Summary judgment is appropriate when the record, viewed in the light most favorable to the non-moving party, reveals that there is no genuine issue as to any material fact and the moving party is entitled to judgment as a matter of law. Fed. R. Civ. P. 56(c). In seeking a grant of summary judgment, the moving party must identify "those portions of 'the pleadings, depositions, answers to interrogatories, and admissions on file, together with the affidavits, if any,' which it believes demonstrate the absence of a genuine issue of material fact." Celotex Corp. v. Catrett, 477 U.S. 317, 323 (1986) (quoting Fed. R. Civ. P. 56(c)). This initial burden may be satisfied by presenting specific evidence on a particular issue or by pointing out "an absence of evidence to support the non-moving party's case." Id. at 325. Once the movant has met this burden, the non-moving party cannot simply rest on the allegations in the pleadings, but, "by affidavits or as otherwise provided for in [Rule 56], must set forth specific facts showing that there is a genuine issue for trial." Fed. R. Civ. P. 56(e). A "genuine issue" in the context of a motion for summary judgment is not simply a "metaphysical doubt as to the material facts." Matsushita Elec. Indus. Co., Ltd. v. Zenith Radio Corp., 475 U.S. 574, 586 (1986). Rather, a genuine issue of material fact exists when "the evidence is such that a reasonable jury could return a verdict for the nonmoving party." Anderson v. Liberty Lobby, Inc., 477 U.S. 242, 248 (1986); Insolia v. Philip Morris, Inc., 216 F.3d 596, 599 (7th Cir. 2000). The court must consider the record as a whole, in a light most favorable to the non-moving party, and draw all reasonable inferences that favor the non-moving party. Anderson, 477 U.S. at 255; Bay v. Cassens Transport Co., 212 F.3d 969, 972 (7th Cir. 2000).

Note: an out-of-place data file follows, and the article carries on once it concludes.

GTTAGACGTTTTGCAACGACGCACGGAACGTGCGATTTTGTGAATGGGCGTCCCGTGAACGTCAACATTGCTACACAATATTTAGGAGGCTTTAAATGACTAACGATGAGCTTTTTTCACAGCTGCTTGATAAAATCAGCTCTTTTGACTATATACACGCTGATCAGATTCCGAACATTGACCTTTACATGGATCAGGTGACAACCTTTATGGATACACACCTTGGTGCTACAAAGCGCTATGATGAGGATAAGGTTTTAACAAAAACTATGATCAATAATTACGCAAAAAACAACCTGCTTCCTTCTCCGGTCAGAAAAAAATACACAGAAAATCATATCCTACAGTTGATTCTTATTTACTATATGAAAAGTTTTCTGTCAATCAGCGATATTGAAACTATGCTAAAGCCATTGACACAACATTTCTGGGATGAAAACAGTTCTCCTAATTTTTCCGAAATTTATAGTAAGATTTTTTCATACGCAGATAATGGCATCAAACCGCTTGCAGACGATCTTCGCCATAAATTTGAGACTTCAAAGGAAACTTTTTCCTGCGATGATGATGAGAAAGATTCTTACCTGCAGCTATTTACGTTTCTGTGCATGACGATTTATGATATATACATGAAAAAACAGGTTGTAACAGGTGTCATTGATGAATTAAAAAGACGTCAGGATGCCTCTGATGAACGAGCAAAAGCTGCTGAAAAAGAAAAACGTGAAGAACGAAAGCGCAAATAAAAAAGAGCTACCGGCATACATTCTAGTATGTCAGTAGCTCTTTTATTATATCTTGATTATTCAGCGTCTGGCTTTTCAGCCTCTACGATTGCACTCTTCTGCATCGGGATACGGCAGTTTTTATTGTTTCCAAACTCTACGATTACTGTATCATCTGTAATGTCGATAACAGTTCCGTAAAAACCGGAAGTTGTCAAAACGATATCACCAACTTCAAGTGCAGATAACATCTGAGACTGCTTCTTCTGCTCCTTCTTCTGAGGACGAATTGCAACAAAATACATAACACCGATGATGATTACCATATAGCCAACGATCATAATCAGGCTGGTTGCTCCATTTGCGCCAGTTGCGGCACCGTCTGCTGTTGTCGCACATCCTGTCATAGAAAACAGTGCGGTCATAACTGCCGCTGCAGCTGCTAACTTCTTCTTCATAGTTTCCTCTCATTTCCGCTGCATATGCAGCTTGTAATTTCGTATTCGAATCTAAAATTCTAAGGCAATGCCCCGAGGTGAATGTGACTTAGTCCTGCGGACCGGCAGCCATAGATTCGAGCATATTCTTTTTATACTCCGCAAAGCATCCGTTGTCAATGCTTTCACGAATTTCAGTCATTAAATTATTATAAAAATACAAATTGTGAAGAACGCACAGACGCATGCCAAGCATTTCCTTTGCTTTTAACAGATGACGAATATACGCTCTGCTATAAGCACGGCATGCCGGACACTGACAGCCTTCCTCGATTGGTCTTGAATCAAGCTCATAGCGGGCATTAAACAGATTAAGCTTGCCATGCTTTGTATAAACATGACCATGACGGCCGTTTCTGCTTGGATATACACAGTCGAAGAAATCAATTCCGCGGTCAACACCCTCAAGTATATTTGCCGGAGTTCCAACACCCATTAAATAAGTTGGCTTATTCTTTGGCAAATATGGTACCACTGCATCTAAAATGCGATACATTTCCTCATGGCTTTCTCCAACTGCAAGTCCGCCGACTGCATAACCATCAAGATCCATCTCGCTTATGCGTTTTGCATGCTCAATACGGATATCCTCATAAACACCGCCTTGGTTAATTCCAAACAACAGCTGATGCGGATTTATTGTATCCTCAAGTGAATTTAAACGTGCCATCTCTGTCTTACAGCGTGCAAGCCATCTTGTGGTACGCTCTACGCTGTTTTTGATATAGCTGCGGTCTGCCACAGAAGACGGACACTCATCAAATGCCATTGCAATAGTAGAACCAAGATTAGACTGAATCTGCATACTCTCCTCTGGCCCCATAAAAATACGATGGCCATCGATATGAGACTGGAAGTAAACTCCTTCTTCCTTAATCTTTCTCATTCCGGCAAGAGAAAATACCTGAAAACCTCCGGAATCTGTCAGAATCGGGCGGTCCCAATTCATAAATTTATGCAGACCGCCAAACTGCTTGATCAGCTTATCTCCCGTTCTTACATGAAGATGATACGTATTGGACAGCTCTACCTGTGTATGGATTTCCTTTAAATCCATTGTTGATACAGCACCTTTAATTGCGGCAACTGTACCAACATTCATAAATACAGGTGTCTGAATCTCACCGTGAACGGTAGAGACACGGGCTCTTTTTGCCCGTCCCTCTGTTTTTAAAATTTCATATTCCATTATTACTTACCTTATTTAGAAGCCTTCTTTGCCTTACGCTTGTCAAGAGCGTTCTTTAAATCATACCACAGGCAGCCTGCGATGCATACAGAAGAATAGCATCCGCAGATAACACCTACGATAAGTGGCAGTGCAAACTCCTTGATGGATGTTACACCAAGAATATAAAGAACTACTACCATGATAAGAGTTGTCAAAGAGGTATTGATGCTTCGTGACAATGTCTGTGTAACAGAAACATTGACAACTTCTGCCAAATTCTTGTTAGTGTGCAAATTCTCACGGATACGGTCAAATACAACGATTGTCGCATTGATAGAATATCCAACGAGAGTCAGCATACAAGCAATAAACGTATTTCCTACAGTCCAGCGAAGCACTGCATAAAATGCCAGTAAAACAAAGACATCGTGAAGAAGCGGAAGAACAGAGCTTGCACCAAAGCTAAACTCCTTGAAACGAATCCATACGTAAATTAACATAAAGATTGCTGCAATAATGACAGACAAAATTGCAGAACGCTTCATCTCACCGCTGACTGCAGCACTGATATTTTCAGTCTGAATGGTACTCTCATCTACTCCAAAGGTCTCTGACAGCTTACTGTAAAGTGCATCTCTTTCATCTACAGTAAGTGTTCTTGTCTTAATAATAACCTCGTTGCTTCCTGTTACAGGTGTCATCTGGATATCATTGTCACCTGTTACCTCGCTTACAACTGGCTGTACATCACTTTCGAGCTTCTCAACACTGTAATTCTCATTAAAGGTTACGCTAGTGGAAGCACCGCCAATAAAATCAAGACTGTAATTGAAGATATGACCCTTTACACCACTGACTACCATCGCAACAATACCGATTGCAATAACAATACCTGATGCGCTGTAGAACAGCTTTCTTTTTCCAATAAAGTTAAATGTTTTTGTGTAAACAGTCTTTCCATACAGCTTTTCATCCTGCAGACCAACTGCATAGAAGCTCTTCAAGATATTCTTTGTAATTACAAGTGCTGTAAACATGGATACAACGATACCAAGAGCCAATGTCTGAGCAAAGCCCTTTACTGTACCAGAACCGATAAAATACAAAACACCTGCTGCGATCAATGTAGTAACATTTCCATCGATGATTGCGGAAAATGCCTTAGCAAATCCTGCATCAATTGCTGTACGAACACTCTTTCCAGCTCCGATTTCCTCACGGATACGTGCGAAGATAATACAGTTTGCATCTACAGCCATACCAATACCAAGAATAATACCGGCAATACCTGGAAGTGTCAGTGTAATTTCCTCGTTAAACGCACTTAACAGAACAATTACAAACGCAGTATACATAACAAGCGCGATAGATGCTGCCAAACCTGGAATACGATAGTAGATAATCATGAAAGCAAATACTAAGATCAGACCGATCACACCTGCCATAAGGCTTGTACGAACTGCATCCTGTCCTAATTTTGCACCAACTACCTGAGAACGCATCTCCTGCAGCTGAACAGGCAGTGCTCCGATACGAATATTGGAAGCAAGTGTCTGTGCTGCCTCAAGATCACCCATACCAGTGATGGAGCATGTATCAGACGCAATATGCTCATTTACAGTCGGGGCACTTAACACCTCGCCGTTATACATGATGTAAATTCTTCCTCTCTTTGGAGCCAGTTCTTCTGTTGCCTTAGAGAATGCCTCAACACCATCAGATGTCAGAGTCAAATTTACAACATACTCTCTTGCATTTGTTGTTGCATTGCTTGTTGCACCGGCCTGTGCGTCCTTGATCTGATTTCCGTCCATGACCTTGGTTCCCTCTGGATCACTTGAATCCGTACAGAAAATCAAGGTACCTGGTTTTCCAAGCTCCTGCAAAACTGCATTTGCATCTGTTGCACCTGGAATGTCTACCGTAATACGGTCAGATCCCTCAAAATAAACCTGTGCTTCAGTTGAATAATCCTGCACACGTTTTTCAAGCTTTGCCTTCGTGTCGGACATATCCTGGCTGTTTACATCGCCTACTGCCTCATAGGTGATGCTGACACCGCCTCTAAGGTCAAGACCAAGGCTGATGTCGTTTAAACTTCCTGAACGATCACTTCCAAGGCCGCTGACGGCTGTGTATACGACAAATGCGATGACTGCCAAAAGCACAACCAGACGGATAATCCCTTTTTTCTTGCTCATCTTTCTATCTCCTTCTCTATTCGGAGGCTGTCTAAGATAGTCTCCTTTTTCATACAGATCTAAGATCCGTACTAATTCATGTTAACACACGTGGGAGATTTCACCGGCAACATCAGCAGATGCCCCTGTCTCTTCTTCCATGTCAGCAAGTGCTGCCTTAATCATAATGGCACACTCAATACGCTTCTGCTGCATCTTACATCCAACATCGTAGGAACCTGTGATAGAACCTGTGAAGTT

I. Section 1981 Retaliation Claim (Count I)
DCC argues that a plaintiff cannot present a Section 1981 claim based upon retaliation for opposing racial discrimination. A Section 1981 claim, unlike a Title VII claim, "encompasses only racial discrimination on account of the plaintiff's race and does not include a prohibition against retaliation for opposing racial discrimination." Hart v. Transit Mgmt. of Racine, Inc., 426 F.3d 863, 866 (7th Cir. 2005). Regardless of the propriety of Jackson's Section 1981 claim, Jackson indicates in his answer to DCC's motion for summary judgment that "Plaintiff will not pursue his § 1981 claim." (Ans. 15). Therefore, we grant Jackson's motion to voluntarily dismiss his Section 1981 claim (Count I) and deny DCC's motion for summary judgment on the Section 1981 retaliation claim as moot.
II. Title VII Retaliation Claim (Count II)
DCC moves for summary judgment on the Title VII retaliation claim (Count II). In order for a plaintiff to defeat a motion for summary judgment on a Title VII retaliation claim, the plaintiff can proceed under either the direct method of proof or the indirect method of proof. Haywood v. Lucent Techs., Inc., 323 F.3d 524, 531 (7th Cir. 2003); Rudin v. Lincoln Land Cmy. Coll., 420 F.3d 712, 719-21 (7th Cir. 2005). Under the direct method of proof, a ...